I spent two mornings walking the river side trail at the American River Bend Park. I wanted to check for springtime plants and wildflowers, but there wasn’t a lot out to speak of. I found Stinging Nettle and Giraffe’s Head Henbit, but otherwise just found leaves not flowers yet.
Even though it was only a few days between the first trip and the second, I was surprised to see more Pipevine in blossom on the second day. The vines seemed to be bursting with them. I also spotted some Manroot vines starting to spring from the ground.
I was able to get photos and a few video snippets of several different species of birds including a House Wren, some Oak Titmice, Acorn Woodpeckers, a male Nuttall’s Woodpecker, a Great Blue Heron and others.
CLICK HERE for the full album of photos.
I got distracted for quite a while by some Goldeneye ducks in the river. They were fishing close to the bank, where the water was shallow enough and clear enough that I could see the birds even when they were underwater.
There were also some Common Mergansers swimming by. An impressive-looking male was traveling with a pair of females.
The best bird find, though, was a tiny Anna’s Hummingbird mama. I had stopped to get some plant photos, and could hear here “pip-pipping” in the branches of a tree overhead. They usually do that when you’re too close to their nest. I caught sight of her flitting from one branch to another, and then saw her land and settle into her nest. It was very well camouflaged with webbing and bits of lichen.
I was able to document some of the more common lichen at the park,and will be on the lookout for others in future walks.
What I absolutely wasn’t expecting was to see a herd of Columbian Black-Tailed Deer: mostly 3- and 4-pointer bucks, including a pair that was jousting. I was able to get a few photos and some video, before the whole herd took off across the road in front of the car and disappeared into the forest.
Each walk was over 2 hours long. I’m getting a little more stamina. These were hikes 3 and 4 in my 52 Hike Challenge this year.
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- Acorn Woodpecker, Melanerpes formicivorus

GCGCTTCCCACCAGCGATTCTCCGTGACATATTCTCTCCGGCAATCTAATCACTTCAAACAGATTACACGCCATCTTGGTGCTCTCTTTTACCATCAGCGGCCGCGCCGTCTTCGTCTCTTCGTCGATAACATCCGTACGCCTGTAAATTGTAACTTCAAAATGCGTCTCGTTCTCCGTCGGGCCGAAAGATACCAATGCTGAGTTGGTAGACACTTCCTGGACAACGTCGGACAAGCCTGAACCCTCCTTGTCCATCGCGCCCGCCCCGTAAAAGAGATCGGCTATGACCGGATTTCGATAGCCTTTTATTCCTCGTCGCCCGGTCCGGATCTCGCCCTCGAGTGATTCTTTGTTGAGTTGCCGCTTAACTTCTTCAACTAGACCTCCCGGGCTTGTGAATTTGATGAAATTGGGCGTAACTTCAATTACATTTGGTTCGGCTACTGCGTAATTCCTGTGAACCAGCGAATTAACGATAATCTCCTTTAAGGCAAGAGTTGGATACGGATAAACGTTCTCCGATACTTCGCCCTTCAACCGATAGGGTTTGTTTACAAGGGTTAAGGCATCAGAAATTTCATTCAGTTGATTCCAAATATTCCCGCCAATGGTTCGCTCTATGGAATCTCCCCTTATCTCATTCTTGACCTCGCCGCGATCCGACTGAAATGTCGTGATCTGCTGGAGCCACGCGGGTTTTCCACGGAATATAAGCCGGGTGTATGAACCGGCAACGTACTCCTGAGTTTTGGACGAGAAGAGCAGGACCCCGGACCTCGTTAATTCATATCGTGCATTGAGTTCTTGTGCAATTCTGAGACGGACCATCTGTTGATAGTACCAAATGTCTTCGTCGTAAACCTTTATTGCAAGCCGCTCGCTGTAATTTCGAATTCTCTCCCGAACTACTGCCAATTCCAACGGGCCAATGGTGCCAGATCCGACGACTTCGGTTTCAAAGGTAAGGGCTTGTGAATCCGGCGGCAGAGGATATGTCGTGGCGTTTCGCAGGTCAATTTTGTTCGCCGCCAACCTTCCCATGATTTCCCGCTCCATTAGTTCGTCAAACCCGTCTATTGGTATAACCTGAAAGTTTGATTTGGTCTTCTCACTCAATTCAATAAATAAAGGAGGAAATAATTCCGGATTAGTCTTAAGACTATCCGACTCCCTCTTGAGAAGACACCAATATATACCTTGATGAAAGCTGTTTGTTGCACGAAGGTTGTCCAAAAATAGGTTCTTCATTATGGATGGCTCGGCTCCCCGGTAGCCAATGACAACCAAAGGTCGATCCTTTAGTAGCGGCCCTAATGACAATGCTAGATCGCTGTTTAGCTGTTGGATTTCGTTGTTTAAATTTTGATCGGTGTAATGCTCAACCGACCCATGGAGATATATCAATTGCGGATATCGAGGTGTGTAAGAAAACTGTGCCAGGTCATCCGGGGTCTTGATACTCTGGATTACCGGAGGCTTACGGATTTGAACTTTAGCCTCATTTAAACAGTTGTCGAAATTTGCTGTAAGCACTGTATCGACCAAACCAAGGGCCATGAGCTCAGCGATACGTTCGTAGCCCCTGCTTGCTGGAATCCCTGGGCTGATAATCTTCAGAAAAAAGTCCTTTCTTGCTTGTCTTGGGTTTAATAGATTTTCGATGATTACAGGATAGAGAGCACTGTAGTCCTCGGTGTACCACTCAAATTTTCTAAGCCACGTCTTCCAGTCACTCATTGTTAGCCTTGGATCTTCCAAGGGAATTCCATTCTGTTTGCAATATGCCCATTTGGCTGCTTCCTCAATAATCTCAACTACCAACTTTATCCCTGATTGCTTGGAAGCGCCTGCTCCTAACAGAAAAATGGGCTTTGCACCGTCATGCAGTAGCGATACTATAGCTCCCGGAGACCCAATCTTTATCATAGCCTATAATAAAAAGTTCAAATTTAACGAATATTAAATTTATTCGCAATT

- Alder, White Alder, Alnus rhombifolia
- Anna’s Hummingbird, Calypte anna [on nest]
- Audubon’s Warbler, Yellow-Rumped Warbler, Setophaga coronata auduboni
- Bark Rim Lichen, Lecanora chlarotera [looks like Whitewash Lichen but has apothecia]
- Bedstraw, Velcro Grass, Cleavers, Galium aparine
- Boreal Button Lichen, Buellia disciformis [pale gray to bluish with black apothecia on wood]
- Buffalo Treehopper, Stictocephala alta [instar molt]
- Bufflehead Duck, Bucephala albeola
- Bumpy Rim-Lichen, Lecanora hybocarpa [tan to brown apothecia]
- California Buckeye Chestnut Tree, Aesculus californica
- California Camouflage Lichen, Melanelixia californica [dark green with brown apothecia, on trees]
- California Manroot, Bigroot, Marah fabaceus
- California Mugwort, Artemisia douglasiana
- California Pipevine, Dutchman’s Pipe, Aristolochia californica
- California Quail, Callipepla californica [heard]
- California Scrub Jay, Aphelocoma californica
- Canada Goose, Branta canadensis
- Columbian Black-Tailed Deer, Odocoileus hemionus columbianus
- Common Goldeneye, Bucephala clangula
- Common Merganser, Mergus merganser
- Common Sunburst Lichen, Golden Shield Lichen, Xanthoria parietina [yellow-orange,on wood/trees]
- Coyote Brush Rust Gall, Puccinia evadens
- Coyote Brush, Baccharis pilularis
- Eastern Fox Squirrel, Sciurus niger
- Elegant Clarkia, Clarkia unguiculata [red line on leaves]
- European Starling, Sturnus vulgaris
- Fremont’s Cottonwood, Populus fremontii
- Frosted Rim-Lichen, Lecanora caesiorubella [white with white apothecia]
- Fungus Gnat, Family: Mycetophilidae [mosquito-like]
- Giraffe’s Head, Henbit Deadnettle, Lamium amplexicaule
- Gold Dust Lichen, Chrysothrix candelaris
- Great Blue Heron, Ardea herodias
- Hoary Rosette Lichen, Physcia aipolia [hoary, brown apothecia]
- House Wren, Troglodytes aedon
- Lesser Goldfinch, Spinus psaltria
- Live Oak, Interior Live Oak, Quercus wislizeni
- Mallard Duck, Anas platyrhynchos
- Mealy Pixie Cup, Cladonia chlorophaea
- Mealy Rim Lichen, Lecanora strobilina [greenish apothecia]
- Moss, Crisped Pincushion, Ulota crispa
- Mourning Dove, Zenaida macroura
- Northern Flicker, Colaptes auratus
- Nuttall’s Woodpecker, Picoides nuttallii
- Oak Titmouse, Baeolophus inornatus
- Oakmoss Lichen, Evernia prunastri [like strap but with soredia]
- Oregon Sunburst Lichen, Xanthomendoza oregana [yellow/orange thallus bearing granular soredia on the tips and/or underside; looks like leaves with grainy edges]
- Poplar Sunburst Lichen, Xanthomendoza hasseana [sunburst on Cottonwood]
- Powder-Edged Speckled Greenshield, Flavopunctelia soredica
- Red-Shouldered Hawk, Buteo lineatus
- Rio Grande Wild Turkey, Meleagris gallopavo intermedia
- Ruptured Twig Gall Wasp, Callirhytis perdens [on live oaks]
- Shepherd’s-Purse, Capsella bursa-pastoris
- Shrubby Sunburst Lichen, Polycauliona candelaria
- Snowy Egret, Egretta thula
- Speckled Greenshield Lichen, Flavopunctelia flaventior
- Spotted Sandpiper, Actitis macularius
- Stinging Nettle, Urtica dioica
- Towhee, Spotted Towhee, Pipilo maculatus
- Turkey Vulture, Cathartes aura
- Two-Horned Gall Wasp, unisexual gall, summer generation, Dryocosmus dubiosus [small, green or mottled, on back of leaf along the midvein]
- Western Gull, Larus occidentalis [spot on bill, pink legs, orange circle around eye]
- White-Breasted Nuthatch, Sitta carolinensis
- Whitewash Lichen, Phlyctis argena